Self-Determination Through the Lens of the International Court of Justice
Netherlands International Law Review, Vol. 56, pp. 429-453, 2009
25 Pages Posted: 10 Jun 2010
Date Written: December 2009
This article shall focus on the role and contribution of the International Court of Justice (ICJ or Court) to developing and interpreting the right of peoples to self-determination. The most relevant cases decided by the Court so far, briefly noted here, fall broadly speaking within the decolonization context, save for the ongoing advisory proceedings in the Kosovo case. This simple taxonomy is based on a broad separation of the Court’s case law in two main categories, namely that pertaining to decolonization and that pertaining to secession. The analysis of the place of secession under current international law serves to put into perspective the inquiry into whether any of the main principles applicable to the decolonization process, as elaborated by the Court, continue to be valid in the case of secession of a part of a State from an existing independent State. The article ends with a number of concluding remarks on the contribution of the Court to clarifying the right of peoples to self-determination as part of the corpus of international human rights law.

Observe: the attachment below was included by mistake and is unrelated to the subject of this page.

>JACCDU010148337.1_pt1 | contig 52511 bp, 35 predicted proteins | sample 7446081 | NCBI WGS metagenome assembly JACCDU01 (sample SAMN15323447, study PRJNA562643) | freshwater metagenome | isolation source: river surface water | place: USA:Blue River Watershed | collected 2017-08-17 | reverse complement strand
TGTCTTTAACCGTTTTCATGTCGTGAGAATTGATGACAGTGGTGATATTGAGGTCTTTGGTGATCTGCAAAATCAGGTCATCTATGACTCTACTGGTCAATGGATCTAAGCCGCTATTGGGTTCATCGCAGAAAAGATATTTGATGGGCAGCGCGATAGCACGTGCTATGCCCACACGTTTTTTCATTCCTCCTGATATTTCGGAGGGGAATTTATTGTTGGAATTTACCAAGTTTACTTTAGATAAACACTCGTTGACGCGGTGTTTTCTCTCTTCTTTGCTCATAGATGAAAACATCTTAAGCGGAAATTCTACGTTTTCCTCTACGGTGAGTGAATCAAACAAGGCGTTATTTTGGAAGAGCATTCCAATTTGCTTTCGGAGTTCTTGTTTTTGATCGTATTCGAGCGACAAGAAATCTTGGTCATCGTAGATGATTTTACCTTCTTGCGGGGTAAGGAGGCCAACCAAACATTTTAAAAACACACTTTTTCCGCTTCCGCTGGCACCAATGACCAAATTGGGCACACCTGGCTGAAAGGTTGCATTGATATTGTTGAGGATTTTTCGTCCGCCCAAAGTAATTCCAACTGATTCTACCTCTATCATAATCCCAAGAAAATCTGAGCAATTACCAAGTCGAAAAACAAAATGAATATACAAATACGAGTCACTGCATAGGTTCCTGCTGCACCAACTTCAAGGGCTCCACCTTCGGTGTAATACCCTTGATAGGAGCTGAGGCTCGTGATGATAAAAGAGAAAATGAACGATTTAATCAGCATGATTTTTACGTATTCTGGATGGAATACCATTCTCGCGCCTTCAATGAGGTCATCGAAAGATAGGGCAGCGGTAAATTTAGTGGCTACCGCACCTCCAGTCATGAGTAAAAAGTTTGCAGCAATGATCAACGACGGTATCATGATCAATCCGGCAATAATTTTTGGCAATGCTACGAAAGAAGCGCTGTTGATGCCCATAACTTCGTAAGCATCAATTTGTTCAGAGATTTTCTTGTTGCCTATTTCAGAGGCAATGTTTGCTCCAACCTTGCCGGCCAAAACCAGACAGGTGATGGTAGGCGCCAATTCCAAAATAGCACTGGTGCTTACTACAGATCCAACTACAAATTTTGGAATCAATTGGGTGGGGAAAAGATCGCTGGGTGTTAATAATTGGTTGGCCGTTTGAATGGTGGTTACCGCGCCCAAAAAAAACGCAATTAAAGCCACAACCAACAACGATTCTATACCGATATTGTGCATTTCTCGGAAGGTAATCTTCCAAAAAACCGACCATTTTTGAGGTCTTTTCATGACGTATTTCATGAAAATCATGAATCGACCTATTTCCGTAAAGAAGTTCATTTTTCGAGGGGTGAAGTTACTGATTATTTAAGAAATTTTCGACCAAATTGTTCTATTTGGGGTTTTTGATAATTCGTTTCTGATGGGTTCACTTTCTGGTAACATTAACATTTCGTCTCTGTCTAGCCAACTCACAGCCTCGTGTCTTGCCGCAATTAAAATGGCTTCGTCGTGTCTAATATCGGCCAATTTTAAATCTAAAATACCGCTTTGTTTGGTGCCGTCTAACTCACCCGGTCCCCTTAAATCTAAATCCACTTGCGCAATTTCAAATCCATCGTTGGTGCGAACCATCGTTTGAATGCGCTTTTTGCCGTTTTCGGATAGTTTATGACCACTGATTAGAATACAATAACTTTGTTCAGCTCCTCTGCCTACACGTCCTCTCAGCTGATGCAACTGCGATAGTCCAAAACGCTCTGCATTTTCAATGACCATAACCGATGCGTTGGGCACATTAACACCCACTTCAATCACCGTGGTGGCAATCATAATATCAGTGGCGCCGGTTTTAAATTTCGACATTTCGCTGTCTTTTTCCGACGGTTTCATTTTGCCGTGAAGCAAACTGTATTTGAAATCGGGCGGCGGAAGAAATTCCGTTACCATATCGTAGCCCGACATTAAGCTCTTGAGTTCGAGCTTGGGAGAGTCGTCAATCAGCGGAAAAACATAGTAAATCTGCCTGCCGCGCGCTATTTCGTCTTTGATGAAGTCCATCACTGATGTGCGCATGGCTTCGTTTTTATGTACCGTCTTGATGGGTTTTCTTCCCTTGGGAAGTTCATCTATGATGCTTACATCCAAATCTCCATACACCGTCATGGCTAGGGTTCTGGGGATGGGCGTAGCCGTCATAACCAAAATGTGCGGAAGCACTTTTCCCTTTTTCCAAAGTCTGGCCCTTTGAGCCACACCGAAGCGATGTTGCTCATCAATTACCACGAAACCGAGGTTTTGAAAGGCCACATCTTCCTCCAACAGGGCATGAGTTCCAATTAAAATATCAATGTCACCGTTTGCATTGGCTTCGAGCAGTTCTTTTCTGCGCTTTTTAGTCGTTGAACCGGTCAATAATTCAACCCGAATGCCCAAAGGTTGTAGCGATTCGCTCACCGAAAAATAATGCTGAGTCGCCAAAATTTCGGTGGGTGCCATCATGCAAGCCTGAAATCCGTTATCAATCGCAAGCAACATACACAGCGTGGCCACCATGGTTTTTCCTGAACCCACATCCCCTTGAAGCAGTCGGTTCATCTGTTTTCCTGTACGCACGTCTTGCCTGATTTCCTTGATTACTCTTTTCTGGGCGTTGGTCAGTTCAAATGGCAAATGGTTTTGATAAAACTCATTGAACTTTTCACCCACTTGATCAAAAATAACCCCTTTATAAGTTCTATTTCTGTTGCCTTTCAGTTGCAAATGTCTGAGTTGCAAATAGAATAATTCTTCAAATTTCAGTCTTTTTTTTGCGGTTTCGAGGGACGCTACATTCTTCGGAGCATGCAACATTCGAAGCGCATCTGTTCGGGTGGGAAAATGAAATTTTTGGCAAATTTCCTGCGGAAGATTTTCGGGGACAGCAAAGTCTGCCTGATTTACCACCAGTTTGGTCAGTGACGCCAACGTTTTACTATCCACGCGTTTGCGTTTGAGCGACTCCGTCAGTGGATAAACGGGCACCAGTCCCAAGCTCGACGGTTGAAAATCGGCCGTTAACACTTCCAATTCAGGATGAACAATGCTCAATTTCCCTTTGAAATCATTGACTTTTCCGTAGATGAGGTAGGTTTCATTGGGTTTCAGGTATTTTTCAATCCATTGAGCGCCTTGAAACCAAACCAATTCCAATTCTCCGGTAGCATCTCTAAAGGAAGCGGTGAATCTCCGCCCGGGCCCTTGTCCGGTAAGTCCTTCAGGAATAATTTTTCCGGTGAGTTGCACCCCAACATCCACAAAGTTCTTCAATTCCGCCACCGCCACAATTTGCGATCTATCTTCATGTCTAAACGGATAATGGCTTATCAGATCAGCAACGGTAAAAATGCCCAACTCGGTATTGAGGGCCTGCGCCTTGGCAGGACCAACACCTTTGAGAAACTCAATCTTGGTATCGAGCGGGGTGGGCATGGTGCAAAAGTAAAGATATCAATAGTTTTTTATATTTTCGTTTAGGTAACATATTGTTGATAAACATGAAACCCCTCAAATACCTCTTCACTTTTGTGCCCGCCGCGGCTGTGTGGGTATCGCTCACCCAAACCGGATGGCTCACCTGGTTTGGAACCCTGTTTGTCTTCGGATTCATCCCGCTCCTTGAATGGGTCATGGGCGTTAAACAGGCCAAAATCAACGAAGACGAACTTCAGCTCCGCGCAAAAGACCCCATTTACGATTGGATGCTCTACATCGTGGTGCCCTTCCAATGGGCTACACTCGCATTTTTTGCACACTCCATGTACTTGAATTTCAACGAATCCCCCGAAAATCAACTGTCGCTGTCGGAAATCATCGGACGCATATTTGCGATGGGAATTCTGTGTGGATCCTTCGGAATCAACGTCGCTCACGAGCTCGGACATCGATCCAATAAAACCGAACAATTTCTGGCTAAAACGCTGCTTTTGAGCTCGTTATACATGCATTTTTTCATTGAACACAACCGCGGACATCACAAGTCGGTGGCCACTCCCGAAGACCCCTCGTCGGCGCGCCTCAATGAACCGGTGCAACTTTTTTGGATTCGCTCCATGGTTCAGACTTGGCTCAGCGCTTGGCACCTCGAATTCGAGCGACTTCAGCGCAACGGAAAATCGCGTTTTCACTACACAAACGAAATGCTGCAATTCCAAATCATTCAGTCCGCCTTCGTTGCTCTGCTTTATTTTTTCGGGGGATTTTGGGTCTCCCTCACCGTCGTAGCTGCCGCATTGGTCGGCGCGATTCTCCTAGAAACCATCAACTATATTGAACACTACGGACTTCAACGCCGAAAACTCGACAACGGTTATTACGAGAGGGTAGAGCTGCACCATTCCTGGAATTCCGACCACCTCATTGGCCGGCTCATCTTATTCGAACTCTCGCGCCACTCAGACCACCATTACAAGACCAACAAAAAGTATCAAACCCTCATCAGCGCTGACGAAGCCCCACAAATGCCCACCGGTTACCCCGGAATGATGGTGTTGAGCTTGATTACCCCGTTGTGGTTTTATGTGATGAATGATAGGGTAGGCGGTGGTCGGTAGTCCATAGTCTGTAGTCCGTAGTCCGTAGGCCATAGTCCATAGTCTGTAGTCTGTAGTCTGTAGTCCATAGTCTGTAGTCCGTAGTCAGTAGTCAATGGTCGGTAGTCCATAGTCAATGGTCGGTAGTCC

Keywords: International Court of Justice, right of peoples to self-determination, decolonization process, secession, international human rights law, case law analysis
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